Next, we have keyboard and mouse support, more precisely keyboard support and placeholder variables for mouse support:

Normally you'd want to just check the current keyboard state for some keys being pressed, like moving forward. But you also need to detect individual keyboard presses. This is is where the two keyboard state variable come in: one is the last keyboard state and one the current one. Every time you process the keyboard you make the old state become the current one and get a new state. Comparing the two you can detect keyboard events. If in the current state you have a key pressed and the previous state it was not pressed, it means that an event took place. This also protects you from reacting to a key being held down, since it will appear both in the current and previous key state. The helper function KeyJustPressed does this. Using it we check for 'F' and toggle fullscreen mode and for 'V' and toggle v-sync. Such options are purely for tutorial and playing around with the engine. As it becomes more stable you won't be toggling random options like this and use such useful keybindings for more specific stuff, but even here the advantage is apparent: you can change your device's properties on the fly! The old engine did not know this. I could have implemented it, but it would not have been as easy as here. We also added Escape to close the application and removed the gamepad support.

The next piece of the puzzle is text rendering:

We construct a string and using the sprite batch object from tutorial one, simply render it at a given position with a given font. The font is loaded from and XML file describing font type, size and even which characters to include. This is yet again a dynamic bitmap font created on the fly when the application loads, probably having all the advantages I talked about in the DXUT description of such fonts.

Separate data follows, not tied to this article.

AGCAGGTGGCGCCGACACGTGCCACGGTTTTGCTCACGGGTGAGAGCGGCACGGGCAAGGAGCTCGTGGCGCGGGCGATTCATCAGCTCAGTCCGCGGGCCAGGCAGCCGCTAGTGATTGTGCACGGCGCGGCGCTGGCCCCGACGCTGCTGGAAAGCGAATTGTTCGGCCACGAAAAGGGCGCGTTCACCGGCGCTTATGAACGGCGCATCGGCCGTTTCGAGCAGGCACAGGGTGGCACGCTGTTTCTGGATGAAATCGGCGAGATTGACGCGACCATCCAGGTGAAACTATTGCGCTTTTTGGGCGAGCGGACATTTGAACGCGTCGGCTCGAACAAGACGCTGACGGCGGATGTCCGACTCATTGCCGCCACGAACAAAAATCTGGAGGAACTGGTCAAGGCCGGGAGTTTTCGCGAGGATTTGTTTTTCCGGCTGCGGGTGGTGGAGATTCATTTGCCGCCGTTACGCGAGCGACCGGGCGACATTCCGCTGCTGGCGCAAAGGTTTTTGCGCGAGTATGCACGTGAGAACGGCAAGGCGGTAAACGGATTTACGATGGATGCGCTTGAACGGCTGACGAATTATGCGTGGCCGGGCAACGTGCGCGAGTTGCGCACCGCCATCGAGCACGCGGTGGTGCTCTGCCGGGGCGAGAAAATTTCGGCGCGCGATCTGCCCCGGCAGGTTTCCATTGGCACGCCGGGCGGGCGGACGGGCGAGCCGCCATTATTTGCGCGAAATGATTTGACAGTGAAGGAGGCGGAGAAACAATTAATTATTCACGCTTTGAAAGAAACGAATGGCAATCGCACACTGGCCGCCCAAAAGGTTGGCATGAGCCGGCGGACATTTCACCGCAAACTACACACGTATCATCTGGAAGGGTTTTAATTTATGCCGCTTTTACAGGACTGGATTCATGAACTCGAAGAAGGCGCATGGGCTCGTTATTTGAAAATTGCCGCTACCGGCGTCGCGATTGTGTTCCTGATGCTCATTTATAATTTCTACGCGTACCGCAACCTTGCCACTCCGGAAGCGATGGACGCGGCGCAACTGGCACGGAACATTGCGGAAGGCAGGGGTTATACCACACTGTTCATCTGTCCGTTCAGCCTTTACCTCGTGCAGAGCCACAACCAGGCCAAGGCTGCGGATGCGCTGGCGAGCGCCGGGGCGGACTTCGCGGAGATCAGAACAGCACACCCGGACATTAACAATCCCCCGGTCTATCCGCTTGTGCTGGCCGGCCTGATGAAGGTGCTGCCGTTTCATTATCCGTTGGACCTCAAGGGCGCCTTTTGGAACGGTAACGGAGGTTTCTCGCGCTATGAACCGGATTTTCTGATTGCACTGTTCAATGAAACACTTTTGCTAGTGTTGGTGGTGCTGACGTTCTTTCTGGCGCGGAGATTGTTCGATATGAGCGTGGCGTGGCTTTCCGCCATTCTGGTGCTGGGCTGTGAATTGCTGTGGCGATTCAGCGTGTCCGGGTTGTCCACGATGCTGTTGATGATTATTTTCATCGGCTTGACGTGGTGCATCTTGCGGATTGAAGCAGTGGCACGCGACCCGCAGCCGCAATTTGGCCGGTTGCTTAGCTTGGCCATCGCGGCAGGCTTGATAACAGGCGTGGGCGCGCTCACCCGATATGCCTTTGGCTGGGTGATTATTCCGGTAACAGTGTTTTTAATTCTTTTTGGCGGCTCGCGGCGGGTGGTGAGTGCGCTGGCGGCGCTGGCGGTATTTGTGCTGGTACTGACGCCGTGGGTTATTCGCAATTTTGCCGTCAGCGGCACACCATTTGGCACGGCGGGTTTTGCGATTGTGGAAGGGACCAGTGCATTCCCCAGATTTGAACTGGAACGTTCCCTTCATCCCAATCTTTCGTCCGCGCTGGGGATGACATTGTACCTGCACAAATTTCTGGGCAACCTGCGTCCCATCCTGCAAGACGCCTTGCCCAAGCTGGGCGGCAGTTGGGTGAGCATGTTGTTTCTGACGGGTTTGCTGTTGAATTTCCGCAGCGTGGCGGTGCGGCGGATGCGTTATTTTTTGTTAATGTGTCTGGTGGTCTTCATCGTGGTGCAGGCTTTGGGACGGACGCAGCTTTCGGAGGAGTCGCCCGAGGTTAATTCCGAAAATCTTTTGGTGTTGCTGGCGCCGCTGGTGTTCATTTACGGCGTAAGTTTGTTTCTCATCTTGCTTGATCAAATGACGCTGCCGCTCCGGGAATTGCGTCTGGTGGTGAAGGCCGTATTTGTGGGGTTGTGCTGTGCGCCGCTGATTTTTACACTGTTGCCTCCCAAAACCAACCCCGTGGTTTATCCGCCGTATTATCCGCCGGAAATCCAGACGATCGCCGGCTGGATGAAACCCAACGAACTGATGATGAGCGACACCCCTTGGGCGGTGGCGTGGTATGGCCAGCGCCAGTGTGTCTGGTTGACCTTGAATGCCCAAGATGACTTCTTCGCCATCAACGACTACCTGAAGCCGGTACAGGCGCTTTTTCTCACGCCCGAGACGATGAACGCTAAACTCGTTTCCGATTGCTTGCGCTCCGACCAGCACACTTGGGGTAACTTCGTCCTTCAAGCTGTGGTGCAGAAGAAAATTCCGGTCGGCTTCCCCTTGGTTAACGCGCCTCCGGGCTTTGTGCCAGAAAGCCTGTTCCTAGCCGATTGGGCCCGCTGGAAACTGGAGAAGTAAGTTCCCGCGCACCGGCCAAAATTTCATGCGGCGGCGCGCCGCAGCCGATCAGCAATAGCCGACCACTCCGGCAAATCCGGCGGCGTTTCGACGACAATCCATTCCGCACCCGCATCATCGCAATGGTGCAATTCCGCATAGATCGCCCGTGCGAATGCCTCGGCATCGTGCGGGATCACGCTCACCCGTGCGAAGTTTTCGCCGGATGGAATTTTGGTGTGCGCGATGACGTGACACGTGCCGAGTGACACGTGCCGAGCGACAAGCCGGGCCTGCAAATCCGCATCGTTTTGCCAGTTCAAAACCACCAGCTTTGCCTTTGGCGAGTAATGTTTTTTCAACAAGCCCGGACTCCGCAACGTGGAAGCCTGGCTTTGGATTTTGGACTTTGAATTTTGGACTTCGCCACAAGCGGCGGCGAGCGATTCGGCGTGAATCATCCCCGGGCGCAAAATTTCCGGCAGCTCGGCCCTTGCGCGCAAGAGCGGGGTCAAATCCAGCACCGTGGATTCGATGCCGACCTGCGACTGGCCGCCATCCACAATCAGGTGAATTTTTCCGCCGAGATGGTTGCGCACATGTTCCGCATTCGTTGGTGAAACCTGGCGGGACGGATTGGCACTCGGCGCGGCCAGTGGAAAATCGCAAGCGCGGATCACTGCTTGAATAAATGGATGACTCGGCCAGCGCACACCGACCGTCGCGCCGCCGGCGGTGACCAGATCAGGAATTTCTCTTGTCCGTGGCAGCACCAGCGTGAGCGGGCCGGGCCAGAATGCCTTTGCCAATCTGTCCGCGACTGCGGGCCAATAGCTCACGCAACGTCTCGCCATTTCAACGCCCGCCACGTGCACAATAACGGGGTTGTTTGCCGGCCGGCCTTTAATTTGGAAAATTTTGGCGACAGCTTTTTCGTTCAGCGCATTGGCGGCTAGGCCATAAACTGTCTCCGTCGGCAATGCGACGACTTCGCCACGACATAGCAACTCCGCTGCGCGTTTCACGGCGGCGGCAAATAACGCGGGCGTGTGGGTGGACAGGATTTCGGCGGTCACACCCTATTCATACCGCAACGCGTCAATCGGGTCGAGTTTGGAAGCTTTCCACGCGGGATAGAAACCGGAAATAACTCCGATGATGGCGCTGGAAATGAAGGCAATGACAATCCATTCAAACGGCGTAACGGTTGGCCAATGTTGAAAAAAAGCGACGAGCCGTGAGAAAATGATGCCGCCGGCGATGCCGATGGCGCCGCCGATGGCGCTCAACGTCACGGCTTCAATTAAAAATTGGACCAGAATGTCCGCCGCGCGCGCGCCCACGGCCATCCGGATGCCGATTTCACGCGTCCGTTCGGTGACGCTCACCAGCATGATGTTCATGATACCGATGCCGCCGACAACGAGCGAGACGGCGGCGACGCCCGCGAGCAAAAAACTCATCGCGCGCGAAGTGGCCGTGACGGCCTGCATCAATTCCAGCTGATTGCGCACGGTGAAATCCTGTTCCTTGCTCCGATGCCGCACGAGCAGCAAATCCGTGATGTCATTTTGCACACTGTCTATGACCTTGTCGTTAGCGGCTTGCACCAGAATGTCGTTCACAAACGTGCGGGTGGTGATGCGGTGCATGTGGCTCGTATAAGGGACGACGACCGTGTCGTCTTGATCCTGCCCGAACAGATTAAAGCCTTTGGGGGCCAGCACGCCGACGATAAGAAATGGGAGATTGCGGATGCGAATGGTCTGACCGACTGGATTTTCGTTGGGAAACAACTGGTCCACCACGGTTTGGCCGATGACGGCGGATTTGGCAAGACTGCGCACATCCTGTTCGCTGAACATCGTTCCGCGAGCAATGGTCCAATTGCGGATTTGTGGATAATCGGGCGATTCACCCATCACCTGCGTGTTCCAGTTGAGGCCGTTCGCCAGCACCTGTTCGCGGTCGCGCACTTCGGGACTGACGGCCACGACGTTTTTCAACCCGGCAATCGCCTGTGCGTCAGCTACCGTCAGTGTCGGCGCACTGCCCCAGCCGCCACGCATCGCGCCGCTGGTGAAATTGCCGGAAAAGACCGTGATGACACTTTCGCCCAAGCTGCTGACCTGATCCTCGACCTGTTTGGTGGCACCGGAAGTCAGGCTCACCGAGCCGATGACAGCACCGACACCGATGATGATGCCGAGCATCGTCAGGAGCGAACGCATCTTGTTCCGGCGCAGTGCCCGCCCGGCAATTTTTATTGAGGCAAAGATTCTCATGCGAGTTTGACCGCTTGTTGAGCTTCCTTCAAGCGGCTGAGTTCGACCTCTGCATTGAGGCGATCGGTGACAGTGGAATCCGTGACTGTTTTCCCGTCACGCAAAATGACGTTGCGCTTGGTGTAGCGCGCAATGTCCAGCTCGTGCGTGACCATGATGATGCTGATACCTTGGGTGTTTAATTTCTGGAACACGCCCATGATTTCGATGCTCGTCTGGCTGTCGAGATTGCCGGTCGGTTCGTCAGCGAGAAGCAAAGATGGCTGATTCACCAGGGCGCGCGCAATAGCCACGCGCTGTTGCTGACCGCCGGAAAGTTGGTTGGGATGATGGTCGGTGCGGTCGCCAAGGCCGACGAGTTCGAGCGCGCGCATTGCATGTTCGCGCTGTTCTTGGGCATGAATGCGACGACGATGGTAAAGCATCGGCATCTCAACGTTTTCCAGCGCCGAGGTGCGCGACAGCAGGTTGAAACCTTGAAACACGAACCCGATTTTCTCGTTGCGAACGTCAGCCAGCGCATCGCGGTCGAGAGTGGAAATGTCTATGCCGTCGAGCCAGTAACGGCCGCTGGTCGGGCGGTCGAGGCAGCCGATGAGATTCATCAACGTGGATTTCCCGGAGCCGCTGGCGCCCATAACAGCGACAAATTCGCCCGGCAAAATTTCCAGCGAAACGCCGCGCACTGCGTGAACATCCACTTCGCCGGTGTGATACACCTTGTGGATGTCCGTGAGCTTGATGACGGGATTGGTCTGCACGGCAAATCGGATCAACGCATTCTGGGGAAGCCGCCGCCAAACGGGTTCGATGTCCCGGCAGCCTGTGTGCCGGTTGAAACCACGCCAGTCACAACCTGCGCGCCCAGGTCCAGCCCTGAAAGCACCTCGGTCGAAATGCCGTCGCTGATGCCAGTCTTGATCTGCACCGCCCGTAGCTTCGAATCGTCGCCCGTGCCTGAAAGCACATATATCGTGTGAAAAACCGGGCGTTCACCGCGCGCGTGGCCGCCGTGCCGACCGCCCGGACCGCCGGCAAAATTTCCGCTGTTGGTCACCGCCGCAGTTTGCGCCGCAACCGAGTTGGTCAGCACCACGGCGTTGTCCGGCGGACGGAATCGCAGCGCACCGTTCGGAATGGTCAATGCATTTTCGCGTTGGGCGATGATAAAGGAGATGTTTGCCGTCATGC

As support for this method we have a text position we can initialize anywhere and a sprite font we load in the LoadContent method, after the sprite batch creation, though I suspect this order is not necessary.

The final piece of the puzzle is the frame rate calculation. In the Update method we determine if enough time has passed to update the framerate and in the Draw method we increment the frame counter:

Again, very simple stuff. Both the Update and Draw method check to see if the window is active. We generally don't want to have the game run when it is not focused. In Update you enumerate all process methods. In the real game you'll have to process keyboard & mouse, do collisions, do physics, do animations, update events and all other game logic necessary for one frame. Then you'll update the framerate counter. In the Draw method you'll clear some buffers, render you scene, render the GUI and text overlays and then increment the frame count.

Let's see how our application looks:

Pretty basic stuff, but not bad for only a few lines of code. With DXUT this was a lot longer and I needed abstraction layers over abstraction layers to get a comfortable environment.

This is also a very informal benchmark, telling us the the font rendering is not really a bottleneck. I'm sure that without text we get slightly better FPS, but almost 1700 at 720p means that text rendering is not a bottleneck. Also, FRAPS works fine, which is pretty much a must these days. Hope it will continue to work once we do actual rendering, a.k.a. "the next time". (I'm aware that that makes no sense grammatically)

Hopefully functional source code: XNATut02.rar.

No comments:

Post a Comment